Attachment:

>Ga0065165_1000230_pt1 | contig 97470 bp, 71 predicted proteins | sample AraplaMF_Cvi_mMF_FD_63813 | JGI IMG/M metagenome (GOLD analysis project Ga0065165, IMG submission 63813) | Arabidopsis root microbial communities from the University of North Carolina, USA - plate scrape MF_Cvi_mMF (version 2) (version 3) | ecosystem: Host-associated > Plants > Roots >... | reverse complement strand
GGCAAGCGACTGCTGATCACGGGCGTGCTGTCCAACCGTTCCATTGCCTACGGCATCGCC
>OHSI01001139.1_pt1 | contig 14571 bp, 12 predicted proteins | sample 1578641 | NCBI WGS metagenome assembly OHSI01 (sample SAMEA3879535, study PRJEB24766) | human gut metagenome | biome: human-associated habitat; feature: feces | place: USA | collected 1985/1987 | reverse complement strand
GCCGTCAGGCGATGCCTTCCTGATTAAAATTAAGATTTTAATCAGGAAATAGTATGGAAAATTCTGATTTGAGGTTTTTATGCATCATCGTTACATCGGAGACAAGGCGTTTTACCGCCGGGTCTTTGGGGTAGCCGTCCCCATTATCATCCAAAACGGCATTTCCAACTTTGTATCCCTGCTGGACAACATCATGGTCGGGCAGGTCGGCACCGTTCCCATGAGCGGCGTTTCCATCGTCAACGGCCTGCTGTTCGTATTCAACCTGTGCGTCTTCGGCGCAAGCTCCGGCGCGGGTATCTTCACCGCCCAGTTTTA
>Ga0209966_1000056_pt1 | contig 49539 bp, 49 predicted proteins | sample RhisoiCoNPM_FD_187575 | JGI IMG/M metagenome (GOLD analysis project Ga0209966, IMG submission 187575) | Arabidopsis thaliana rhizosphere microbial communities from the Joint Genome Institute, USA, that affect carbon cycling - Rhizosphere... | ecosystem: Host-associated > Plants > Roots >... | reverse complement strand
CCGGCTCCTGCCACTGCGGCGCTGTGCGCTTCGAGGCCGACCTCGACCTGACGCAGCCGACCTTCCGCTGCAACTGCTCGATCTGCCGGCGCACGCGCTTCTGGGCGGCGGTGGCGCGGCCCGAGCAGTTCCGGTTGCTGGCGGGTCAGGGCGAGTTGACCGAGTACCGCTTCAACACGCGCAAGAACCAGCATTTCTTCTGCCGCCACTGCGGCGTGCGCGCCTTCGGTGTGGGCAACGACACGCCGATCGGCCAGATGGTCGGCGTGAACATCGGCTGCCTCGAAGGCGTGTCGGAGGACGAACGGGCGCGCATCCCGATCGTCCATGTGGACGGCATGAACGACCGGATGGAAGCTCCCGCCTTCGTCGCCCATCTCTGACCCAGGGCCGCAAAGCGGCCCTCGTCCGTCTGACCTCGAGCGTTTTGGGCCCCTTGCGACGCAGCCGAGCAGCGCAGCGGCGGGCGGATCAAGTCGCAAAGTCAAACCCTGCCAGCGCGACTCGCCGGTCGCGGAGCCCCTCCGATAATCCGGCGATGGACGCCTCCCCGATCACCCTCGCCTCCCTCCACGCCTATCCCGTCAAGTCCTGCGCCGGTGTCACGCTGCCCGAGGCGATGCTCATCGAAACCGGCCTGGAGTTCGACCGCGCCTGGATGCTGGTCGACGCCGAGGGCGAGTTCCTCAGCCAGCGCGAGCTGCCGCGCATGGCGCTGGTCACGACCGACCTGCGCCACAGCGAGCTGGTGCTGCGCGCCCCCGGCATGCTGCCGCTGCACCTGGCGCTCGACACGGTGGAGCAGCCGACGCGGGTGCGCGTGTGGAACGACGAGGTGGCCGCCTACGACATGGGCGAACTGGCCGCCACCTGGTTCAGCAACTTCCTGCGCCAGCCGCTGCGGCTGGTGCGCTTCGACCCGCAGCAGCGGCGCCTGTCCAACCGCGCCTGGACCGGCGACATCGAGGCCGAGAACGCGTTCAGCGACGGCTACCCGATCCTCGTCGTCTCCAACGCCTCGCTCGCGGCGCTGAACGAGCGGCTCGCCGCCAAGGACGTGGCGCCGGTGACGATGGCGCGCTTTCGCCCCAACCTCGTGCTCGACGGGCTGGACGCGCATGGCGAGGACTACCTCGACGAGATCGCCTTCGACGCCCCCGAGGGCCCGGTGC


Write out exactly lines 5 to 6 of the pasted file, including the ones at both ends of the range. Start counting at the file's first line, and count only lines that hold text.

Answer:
>Ga0209966_1000056_pt1 | contig 49539 bp, 49 predicted proteins | sample RhisoiCoNPM_FD_187575 | JGI IMG/M metagenome (GOLD analysis project Ga0209966, IMG submission 187575) | Arabidopsis thaliana rhizosphere microbial communities from the Joint Genome Institute, USA, that affect carbon cycling - Rhizosphere... | ecosystem: Host-associated > Plants > Roots >... | reverse complement strand
CCGGCTCCTGCCACTGCGGCGCTGTGCGCTTCGAGGCCGACCTCGACCTGACGCAGCCGACCTTCCGCTGCAACTGCTCGATCTGCCGGCGCACGCGCTTCTGGGCGGCGGTGGCGCGGCCCGAGCAGTTCCGGTTGCTGGCGGGTCAGGGCGAGTTGACCGAGTACCGCTTCAACACGCGCAAGAACCAGCATTTCTTCTGCCGCCACTGCGGCGTGCGCGCCTTCGGTGTGGGCAACGACACGCCGATCGGCCAGATGGTCGGCGTGAACATCGGCTGCCTCGAAGGCGTGTCGGAGGACGAACGGGCGCGCATCCCGATCGTCCATGTGGACGGCATGAACGACCGGATGGAAGCTCCCGCCTTCGTCGCCCATCTCTGACCCAGGGCCGCAAAGCGGCCCTCGTCCGTCTGACCTCGAGCGTTTTGGGCCCCTTGCGACGCAGCCGAGCAGCGCAGCGGCGGGCGGATCAAGTCGCAAAGTCAAACCCTGCCAGCGCGACTCGCCGGTCGCGGAGCCCCTCCGATAATCCGGCGATGGACGCCTCCCCGATCACCCTCGCCTCCCTCCACGCCTATCCCGTCAAGTCCTGCGCCGGTGTCACGCTGCCCGAGGCGATGCTCATCGAAACCGGCCTGGAGTTCGACCGCGCCTGGATGCTGGTCGACGCCGAGGGCGAGTTCCTCAGCCAGCGCGAGCTGCCGCGCATGGCGCTGGTCACGACCGACCTGCGCCACAGCGAGCTGGTGCTGCGCGCCCCCGGCATGCTGCCGCTGCACCTGGCGCTCGACACGGTGGAGCAGCCGACGCGGGTGCGCGTGTGGAACGACGAGGTGGCCGCCTACGACATGGGCGAACTGGCCGCCACCTGGTTCAGCAACTTCCTGCGCCAGCCGCTGCGGCTGGTGCGCTTCGACCCGCAGCAGCGGCGCCTGTCCAACCGCGCCTGGACCGGCGACATCGAGGCCGAGAACGCGTTCAGCGACGGCTACCCGATCCTCGTCGTCTCCAACGCCTCGCTCGCGGCGCTGAACGAGCGGCTCGCCGCCAAGGACGTGGCGCCGGTGACGATGGCGCGCTTTCGCCCCAACCTCGTGCTCGACGGGCTGGACGCGCATGGCGAGGACTACCTCGACGAGATCGCCTTCGACGCCCCCGAGGGCCCGGTGC